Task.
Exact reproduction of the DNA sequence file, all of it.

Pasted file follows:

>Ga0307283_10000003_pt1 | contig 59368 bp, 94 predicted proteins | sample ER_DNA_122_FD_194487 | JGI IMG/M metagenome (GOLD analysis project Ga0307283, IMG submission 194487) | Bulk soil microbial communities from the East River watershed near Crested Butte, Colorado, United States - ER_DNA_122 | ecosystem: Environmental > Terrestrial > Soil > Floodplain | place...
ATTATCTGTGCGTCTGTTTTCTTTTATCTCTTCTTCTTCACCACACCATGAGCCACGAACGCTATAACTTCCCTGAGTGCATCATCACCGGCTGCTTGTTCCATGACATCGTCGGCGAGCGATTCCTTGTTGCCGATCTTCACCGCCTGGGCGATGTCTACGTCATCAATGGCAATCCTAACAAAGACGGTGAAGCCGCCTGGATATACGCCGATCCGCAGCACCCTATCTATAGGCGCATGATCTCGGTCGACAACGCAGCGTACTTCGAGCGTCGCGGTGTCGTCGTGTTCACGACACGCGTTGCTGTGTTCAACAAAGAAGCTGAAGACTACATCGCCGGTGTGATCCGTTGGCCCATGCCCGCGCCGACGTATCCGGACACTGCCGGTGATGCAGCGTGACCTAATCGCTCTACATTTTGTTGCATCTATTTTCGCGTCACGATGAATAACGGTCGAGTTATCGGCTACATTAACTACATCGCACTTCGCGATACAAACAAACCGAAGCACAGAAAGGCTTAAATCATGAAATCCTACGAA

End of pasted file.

>Ga0307283_10000003_pt1 | contig 59368 bp, 94 predicted proteins | sample ER_DNA_122_FD_194487 | JGI IMG/M metagenome (GOLD analysis project Ga0307283, IMG submission 194487) | Bulk soil microbial communities from the East River watershed near Crested Butte, Colorado, United States - ER_DNA_122 | ecosystem: Environmental > Terrestrial > Soil > Floodplain | place...
ATTATCTGTGCGTCTGTTTTCTTTTATCTCTTCTTCTTCACCACACCATGAGCCACGAACGCTATAACTTCCCTGAGTGCATCATCACCGGCTGCTTGTTCCATGACATCGTCGGCGAGCGATTCCTTGTTGCCGATCTTCACCGCCTGGGCGATGTCTACGTCATCAATGGCAATCCTAACAAAGACGGTGAAGCCGCCTGGATATACGCCGATCCGCAGCACCCTATCTATAGGCGCATGATCTCGGTCGACAACGCAGCGTACTTCGAGCGTCGCGGTGTCGTCGTGTTCACGACACGCGTTGCTGTGTTCAACAAAGAAGCTGAAGACTACATCGCCGGTGTGATCCGTTGGCCCATGCCCGCGCCGACGTATCCGGACACTGCCGGTGATGCAGCGTGACCTAATCGCTCTACATTTTGTTGCATCTATTTTCGCGTCACGATGAATAACGGTCGAGTTATCGGCTACATTAACTACATCGCACTTCGCGATACAAACAAACCGAAGCACAGAAAGGCTTAAATCATGAAATCCTACGAA